Having the option of three different primary weapons (not to mention special items like the oil lanterns, lassos, and bombs) allows you to play through the game multiple times without it being exactly the same. Sadly, Iron Horse was born into an era prior to co-op game-play and multiple endings, so that's all it really has for a gamer to look forward to in terms of repeated play-through encouragement.
Even with its tough and often overwhelming obstacles, Iron Horse is quite an enjoyable beat n' shoot 'em up hybrid that has enough character and magnetic game-play to draw my attention despite being only a few years younger than me. If Game Room's developers ever fix the lack of music in their port, I would wholly recommend everyone make it their definitive version to play. Otherwise, boot the rom up in MAME or try to track down an arcade cabinet and see if you have the reflexes to administer justice to those train-robbing rascals.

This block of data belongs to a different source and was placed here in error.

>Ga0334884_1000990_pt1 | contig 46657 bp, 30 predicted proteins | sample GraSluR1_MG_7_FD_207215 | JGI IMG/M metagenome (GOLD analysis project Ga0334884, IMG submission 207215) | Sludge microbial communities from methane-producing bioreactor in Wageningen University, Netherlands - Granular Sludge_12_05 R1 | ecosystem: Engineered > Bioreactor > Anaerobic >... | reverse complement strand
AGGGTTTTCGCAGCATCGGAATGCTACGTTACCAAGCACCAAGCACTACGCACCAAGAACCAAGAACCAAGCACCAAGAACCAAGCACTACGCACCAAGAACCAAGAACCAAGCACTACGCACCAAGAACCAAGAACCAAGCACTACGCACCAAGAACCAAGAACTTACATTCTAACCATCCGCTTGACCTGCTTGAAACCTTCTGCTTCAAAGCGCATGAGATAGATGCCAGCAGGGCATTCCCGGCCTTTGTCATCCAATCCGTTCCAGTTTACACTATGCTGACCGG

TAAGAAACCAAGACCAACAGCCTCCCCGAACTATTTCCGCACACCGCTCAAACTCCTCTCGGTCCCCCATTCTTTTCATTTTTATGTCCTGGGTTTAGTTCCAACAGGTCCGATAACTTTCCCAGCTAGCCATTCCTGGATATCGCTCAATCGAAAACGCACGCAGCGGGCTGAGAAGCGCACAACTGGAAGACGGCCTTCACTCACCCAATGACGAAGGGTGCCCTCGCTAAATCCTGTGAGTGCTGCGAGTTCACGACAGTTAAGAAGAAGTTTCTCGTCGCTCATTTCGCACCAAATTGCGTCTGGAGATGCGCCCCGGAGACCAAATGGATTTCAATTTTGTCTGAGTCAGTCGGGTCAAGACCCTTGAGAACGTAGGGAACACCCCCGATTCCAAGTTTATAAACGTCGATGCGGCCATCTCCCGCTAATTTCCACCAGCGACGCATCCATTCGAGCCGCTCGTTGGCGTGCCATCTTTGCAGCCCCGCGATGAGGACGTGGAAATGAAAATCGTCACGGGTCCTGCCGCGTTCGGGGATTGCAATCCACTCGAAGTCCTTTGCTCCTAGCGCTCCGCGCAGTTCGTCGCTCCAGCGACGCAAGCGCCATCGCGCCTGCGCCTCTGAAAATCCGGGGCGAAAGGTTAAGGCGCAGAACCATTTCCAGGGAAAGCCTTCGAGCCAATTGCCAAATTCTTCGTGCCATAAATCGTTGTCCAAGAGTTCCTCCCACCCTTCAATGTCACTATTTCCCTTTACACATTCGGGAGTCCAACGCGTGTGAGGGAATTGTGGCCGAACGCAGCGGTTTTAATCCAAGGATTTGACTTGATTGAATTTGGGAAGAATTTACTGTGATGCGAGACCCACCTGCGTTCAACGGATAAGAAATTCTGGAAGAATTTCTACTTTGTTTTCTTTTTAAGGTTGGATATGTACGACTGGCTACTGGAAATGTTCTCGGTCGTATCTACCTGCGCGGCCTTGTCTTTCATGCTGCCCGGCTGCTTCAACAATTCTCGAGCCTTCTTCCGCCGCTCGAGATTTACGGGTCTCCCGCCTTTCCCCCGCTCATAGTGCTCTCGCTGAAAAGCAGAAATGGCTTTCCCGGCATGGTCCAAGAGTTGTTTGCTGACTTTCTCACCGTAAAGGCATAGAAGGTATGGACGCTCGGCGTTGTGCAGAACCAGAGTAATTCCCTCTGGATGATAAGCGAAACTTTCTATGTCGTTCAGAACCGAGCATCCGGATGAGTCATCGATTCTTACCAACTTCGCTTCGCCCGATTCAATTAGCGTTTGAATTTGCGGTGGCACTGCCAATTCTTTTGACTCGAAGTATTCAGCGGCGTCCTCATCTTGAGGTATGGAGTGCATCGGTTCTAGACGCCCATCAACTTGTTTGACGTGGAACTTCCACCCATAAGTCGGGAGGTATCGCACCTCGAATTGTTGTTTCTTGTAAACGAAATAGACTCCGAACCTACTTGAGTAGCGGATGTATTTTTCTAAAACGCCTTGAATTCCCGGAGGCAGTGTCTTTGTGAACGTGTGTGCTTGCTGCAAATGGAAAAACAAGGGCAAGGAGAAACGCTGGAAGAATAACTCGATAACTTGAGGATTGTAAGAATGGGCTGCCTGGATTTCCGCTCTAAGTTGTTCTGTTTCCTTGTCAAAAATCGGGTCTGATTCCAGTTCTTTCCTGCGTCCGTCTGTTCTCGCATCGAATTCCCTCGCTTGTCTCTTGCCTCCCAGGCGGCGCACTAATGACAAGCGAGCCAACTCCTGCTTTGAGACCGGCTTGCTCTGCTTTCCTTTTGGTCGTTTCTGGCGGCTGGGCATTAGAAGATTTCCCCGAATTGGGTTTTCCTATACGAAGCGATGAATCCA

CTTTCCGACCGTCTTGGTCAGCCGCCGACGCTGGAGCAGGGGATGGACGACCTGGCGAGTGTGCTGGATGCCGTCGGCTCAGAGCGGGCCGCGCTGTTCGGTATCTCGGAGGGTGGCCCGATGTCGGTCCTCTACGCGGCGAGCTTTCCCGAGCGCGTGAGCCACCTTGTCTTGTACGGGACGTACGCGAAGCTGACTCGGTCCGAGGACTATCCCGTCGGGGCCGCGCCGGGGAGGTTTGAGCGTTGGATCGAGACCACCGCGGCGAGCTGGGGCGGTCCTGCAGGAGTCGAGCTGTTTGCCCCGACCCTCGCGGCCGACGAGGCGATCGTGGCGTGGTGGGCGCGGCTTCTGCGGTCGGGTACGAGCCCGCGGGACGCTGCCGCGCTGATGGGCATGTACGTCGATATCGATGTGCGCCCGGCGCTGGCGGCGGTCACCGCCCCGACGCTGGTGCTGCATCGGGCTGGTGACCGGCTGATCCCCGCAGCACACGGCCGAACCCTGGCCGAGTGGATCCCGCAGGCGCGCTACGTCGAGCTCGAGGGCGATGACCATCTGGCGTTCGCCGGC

Reviewer's Score: 7/10 | Originally Posted: 01/03/11
Game Release: Iron Horse (US, 12/31/86)